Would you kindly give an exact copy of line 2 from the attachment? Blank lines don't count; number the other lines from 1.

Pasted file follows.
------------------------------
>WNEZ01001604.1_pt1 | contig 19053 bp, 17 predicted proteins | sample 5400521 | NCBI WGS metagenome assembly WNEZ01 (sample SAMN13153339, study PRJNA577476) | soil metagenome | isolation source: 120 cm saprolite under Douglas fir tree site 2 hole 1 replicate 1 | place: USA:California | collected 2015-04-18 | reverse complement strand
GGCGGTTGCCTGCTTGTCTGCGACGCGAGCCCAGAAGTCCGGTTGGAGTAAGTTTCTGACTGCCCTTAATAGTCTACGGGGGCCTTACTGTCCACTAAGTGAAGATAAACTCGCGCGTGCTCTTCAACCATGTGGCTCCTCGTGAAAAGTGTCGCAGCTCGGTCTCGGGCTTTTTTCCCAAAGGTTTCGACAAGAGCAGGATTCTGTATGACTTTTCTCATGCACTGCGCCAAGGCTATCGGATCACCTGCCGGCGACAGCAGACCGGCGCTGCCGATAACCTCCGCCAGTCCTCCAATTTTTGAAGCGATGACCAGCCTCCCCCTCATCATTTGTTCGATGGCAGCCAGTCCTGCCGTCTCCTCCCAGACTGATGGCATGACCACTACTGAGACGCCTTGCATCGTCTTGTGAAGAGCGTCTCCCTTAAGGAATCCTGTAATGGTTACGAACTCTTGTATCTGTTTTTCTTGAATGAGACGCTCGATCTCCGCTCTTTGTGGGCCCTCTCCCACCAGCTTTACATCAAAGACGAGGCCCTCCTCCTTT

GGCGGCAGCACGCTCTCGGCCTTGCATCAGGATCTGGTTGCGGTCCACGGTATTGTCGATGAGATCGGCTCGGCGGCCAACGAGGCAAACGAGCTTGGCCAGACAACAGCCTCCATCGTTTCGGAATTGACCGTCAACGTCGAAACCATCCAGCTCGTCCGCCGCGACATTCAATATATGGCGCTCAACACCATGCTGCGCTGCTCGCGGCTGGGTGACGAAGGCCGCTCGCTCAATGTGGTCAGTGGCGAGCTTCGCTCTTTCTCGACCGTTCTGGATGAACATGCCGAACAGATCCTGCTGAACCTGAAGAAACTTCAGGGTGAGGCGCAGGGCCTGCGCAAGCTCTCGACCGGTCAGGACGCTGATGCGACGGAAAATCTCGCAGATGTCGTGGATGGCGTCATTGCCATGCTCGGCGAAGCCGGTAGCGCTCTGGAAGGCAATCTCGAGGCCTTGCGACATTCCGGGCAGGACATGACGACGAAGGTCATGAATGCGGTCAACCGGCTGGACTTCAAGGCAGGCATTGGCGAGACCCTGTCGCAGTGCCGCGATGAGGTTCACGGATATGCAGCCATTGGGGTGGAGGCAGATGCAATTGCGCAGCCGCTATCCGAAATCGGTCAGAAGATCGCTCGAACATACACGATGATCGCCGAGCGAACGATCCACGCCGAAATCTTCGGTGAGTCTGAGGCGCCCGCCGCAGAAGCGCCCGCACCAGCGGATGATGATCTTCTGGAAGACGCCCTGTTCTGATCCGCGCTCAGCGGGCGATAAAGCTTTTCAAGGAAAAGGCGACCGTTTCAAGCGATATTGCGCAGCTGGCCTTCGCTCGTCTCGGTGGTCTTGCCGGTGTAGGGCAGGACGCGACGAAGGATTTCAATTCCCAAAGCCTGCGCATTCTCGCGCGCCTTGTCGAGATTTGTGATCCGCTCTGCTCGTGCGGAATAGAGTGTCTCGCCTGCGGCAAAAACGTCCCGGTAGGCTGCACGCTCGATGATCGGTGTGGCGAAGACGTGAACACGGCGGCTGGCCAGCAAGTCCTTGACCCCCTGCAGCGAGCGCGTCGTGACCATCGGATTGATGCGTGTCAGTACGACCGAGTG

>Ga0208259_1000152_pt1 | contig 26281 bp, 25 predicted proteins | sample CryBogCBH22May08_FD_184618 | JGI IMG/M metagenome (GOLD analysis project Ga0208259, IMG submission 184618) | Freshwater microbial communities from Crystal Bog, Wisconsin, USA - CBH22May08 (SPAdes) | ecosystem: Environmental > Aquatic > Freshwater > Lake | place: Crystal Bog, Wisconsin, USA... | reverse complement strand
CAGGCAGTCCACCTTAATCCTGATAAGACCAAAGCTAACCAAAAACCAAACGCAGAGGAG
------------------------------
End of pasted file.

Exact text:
GGCGGTTGCCTGCTTGTCTGCGACGCGAGCCCAGAAGTCCGGTTGGAGTAAGTTTCTGACTGCCCTTAATAGTCTACGGGGGCCTTACTGTCCACTAAGTGAAGATAAACTCGCGCGTGCTCTTCAACCATGTGGCTCCTCGTGAAAAGTGTCGCAGCTCGGTCTCGGGCTTTTTTCCCAAAGGTTTCGACAAGAGCAGGATTCTGTATGACTTTTCTCATGCACTGCGCCAAGGCTATCGGATCACCTGCCGGCGACAGCAGACCGGCGCTGCCGATAACCTCCGCCAGTCCTCCAATTTTTGAAGCGATGACCAGCCTCCCCCTCATCATTTGTTCGATGGCAGCCAGTCCTGCCGTCTCCTCCCAGACTGATGGCATGACCACTACTGAGACGCCTTGCATCGTCTTGTGAAGAGCGTCTCCCTTAAGGAATCCTGTAATGGTTACGAACTCTTGTATCTGTTTTTCTTGAATGAGACGCTCGATCTCCGCTCTTTGTGGGCCCTCTCCCACCAGCTTTACATCAAAGACGAGGCCCTCCTCCTTT